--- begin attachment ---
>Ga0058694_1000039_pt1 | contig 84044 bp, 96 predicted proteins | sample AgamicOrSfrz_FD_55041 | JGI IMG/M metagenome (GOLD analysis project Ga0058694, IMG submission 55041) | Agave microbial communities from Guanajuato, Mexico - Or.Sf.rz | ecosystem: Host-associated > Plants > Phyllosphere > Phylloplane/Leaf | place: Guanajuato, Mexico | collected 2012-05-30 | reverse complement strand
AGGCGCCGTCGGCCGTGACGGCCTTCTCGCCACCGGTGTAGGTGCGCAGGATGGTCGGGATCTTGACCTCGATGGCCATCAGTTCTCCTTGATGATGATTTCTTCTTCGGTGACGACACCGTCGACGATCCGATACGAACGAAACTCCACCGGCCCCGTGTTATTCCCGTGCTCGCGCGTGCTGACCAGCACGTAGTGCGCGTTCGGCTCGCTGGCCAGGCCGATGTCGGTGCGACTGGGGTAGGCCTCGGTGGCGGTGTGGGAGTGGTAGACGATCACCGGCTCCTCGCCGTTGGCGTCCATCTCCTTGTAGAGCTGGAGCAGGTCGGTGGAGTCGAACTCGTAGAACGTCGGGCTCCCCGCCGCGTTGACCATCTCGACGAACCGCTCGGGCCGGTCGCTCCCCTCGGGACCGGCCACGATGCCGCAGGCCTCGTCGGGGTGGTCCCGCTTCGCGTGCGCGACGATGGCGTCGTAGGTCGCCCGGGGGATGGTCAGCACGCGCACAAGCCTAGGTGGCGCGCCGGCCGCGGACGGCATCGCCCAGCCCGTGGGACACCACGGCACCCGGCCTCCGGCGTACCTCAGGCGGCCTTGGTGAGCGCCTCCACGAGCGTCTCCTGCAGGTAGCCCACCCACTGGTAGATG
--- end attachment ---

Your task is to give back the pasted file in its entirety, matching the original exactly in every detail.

>Ga0058694_1000039_pt1 | contig 84044 bp, 96 predicted proteins | sample AgamicOrSfrz_FD_55041 | JGI IMG/M metagenome (GOLD analysis project Ga0058694, IMG submission 55041) | Agave microbial communities from Guanajuato, Mexico - Or.Sf.rz | ecosystem: Host-associated > Plants > Phyllosphere > Phylloplane/Leaf | place: Guanajuato, Mexico | collected 2012-05-30 | reverse complement strand
AGGCGCCGTCGGCCGTGACGGCCTTCTCGCCACCGGTGTAGGTGCGCAGGATGGTCGGGATCTTGACCTCGATGGCCATCAGTTCTCCTTGATGATGATTTCTTCTTCGGTGACGACACCGTCGACGATCCGATACGAACGAAACTCCACCGGCCCCGTGTTATTCCCGTGCTCGCGCGTGCTGACCAGCACGTAGTGCGCGTTCGGCTCGCTGGCCAGGCCGATGTCGGTGCGACTGGGGTAGGCCTCGGTGGCGGTGTGGGAGTGGTAGACGATCACCGGCTCCTCGCCGTTGGCGTCCATCTCCTTGTAGAGCTGGAGCAGGTCGGTGGAGTCGAACTCGTAGAACGTCGGGCTCCCCGCCGCGTTGACCATCTCGACGAACCGCTCGGGCCGGTCGCTCCCCTCGGGACCGGCCACGATGCCGCAGGCCTCGTCGGGGTGGTCCCGCTTCGCGTGCGCGACGATGGCGTCGTAGGTCGCCCGGGGGATGGTCAGCACGCGCACAAGCCTAGGTGGCGCGCCGGCCGCGGACGGCATCGCCCAGCCCGTGGGACACCACGGCACCCGGCCTCCGGCGTACCTCAGGCGGCCTTGGTGAGCGCCTCCACGAGCGTCTCCTGCAGGTAGCCCACCCACTGGTAGATG